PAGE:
Bryan Price finished his annual spring training physical Tuesday and handicapped the Reds’ starting rotation for the 2018 season.
“The good thing is that it is not open tryouts,” the manager said. “But it’s not a get-your-arm-ready-for-the-season spring training either. This is a competitive group. Lack of preparedness will not bode well for anyone who wants to make the rotation.”
Price listed the candidates as Homer Bailey, Anthony DeSclafani, Brandon Finnegan, Luis Castillo, Sal Romano, Robert Stephenson, Michael Lorenzen and Tyler Mahle.
The top four are penciled into the rotation. The rest are competing for the fifth and final spot.
“There are too many pitchers in camp to get regular starts,” Price said. “Amir (Garrett) and Jackson (Stephens) will get some starts. Cody Reed will be competing more for the bullpen but that does not reflect the opinion of the organization that he is just a bullpen pitcher. We still believe he can be a major-league starter.”
Bailey and DeSclafani are coming off multiple injury years.
Bailey hasn’t pitched a full season since 2014. He had bone spurs removed Feb. 8 and joined the rotation June 24, making 18 starts. Bailey finished 6-9 with a 6.43 ERA. DeSclafani was limited to 20 starts in 2016, joining the team in June after recovering from a strained left oblique. He missed the entire 2017 season with a stubborn sprained elbow that set him back on several occasions.
Finnegan, the only left-hander of the group, made four starts. He made three starts to open the season before a strained left lat put him on the disabled list until June 26. Finnegan pitched four innings and was placed on the DL again with a strained teres major muscle. He had surgery in July to repair a separated shoulder that was not baseball-related.
The Reds will be cautious with Finnegan.
“We want to see him pitch some bullpens and live batting practice before we slot him,” Price said. “I’m confident he will make the rotation.”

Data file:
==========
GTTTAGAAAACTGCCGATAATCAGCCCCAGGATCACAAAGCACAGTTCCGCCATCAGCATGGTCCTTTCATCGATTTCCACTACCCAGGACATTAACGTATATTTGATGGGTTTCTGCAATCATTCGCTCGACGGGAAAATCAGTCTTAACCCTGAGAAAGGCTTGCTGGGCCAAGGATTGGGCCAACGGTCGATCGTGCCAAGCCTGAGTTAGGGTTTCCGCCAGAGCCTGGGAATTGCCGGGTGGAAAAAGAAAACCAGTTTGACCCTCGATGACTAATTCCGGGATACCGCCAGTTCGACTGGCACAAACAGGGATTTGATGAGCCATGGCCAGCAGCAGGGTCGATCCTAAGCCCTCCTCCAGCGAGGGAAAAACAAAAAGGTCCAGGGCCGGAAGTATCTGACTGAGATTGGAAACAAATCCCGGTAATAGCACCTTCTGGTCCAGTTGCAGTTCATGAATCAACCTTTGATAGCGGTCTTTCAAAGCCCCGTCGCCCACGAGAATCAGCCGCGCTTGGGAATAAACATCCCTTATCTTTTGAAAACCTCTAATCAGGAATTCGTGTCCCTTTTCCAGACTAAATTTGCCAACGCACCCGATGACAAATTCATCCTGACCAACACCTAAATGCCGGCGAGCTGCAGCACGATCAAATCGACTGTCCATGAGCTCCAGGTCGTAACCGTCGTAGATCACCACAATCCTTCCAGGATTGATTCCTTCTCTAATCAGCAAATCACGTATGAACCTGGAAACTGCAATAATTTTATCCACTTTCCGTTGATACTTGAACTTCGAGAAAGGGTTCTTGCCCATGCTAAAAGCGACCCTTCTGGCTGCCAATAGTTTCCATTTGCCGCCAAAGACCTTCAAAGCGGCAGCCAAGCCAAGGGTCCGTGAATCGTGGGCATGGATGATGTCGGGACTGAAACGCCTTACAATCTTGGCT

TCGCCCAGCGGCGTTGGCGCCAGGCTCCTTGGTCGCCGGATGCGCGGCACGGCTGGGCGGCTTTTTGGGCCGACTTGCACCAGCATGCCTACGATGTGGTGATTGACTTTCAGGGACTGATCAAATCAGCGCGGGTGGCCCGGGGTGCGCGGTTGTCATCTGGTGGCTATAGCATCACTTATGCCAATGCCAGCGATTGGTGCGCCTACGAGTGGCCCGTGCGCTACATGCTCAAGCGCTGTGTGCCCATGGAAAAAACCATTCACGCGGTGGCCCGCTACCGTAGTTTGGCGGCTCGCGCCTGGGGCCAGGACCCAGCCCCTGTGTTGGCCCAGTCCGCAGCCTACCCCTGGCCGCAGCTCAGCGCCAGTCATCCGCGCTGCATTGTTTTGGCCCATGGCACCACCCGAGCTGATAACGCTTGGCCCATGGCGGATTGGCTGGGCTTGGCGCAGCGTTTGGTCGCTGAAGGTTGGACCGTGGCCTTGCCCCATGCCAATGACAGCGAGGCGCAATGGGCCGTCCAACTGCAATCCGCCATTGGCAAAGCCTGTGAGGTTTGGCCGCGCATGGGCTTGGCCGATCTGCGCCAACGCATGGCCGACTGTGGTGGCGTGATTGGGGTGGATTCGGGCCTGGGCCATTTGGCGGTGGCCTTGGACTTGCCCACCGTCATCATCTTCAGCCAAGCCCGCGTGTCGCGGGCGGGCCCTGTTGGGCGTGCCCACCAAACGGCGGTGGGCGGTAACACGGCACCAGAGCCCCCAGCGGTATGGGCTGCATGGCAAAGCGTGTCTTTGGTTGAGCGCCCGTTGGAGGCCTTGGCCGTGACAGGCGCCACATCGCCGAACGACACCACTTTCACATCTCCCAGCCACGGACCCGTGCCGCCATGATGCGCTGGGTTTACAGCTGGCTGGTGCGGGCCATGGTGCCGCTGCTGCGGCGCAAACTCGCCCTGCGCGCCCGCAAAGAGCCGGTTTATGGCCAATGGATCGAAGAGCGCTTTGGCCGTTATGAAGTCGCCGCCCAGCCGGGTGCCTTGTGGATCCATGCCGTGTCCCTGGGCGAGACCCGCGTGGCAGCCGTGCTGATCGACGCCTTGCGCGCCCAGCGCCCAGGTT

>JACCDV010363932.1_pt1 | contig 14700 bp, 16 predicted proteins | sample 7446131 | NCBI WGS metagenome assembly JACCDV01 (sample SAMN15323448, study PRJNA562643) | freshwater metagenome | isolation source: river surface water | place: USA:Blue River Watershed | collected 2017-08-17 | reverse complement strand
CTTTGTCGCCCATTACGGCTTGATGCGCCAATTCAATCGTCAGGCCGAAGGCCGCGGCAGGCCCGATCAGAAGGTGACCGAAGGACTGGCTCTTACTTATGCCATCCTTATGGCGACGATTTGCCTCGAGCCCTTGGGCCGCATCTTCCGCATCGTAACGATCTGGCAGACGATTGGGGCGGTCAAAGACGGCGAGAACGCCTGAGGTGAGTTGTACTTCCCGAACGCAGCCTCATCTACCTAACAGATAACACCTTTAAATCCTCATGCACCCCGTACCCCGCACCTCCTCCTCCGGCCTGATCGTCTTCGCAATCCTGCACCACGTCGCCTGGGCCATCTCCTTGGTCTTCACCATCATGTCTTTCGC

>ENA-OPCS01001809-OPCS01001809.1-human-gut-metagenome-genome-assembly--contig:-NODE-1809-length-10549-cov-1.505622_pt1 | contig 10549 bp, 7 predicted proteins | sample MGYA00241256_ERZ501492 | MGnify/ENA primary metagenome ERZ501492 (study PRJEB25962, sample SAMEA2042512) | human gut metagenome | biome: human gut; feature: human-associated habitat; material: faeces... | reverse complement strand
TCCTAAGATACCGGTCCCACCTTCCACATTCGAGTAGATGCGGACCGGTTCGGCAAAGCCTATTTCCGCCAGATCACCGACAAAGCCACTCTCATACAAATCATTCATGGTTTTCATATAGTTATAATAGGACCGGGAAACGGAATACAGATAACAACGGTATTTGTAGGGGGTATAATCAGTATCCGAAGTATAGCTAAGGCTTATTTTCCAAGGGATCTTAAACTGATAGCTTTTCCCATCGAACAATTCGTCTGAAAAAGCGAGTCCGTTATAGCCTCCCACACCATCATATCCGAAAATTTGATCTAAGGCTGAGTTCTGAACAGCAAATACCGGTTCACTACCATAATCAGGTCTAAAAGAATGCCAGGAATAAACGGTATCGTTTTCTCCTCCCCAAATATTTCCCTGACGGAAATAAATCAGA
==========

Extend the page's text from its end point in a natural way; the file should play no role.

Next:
Castillo impressed the Reds with his live fastball and change-up in spring training last year but started the season in Double A.
“We were impressed with him last spring but his breaking pitch was a distant third pitch,” Price said. “He worked hard at it. He came up and was better than the league.”
Castillo was promoted June 23 and made a start against Washington. He had a 3-7 record but a healthy 3.12 ERA, lowest among National League rookies. Castillo also led rookie pitchers with a .202 opponent batting average. From July 8 to the end of the season, Castillo turned in a 2.84 ERA, which ranked eighth behind Corey Kluber, Justin Verlander, Kyle Hendricks, Jake Arrieta and Robbie Ray for the lowest ERA among pitchers with at least 12 starts.
Velocity and good stuff were just part of what impressed Price and the Reds.
“His velocity sets him apart,” Price said. “You don’t see a lot of guys throw 95-97 for seven innings and the stuff to pitch in the big leagues, but it is rare for a young pitcher to have the presence and the comfortability that he showed last year. He fields his position, and he’s quick to the plate to control the running game. There is a lot to like.
“In his first start against Washington, which is truly one of the best teams in the National League, he got into trouble with command and trying to throw perfect pitches but he managed that environment pretty darn well for a debut and settled in.”
Those top four will be in the rotation barring something unforeseen.
Lorenzen will be trying to move back into the rotation from the bullpen. Romano was 5-8 with a 4.45 ERA in 16 starts. Stephenson was 5-6 with a 4.68 ERA in 11 starts but finished strong after returning from Triple-A Louisville, going 5-2 with a 2.62 ERA in his last eight starts. Mahle made his debut against Pittsburgh on Aug. 27. He made three starts with a 1-2 record and a 2.70 ERA.
Only Rookie Davis starts camp hurt. He had hip surgery but is throwing on the side.
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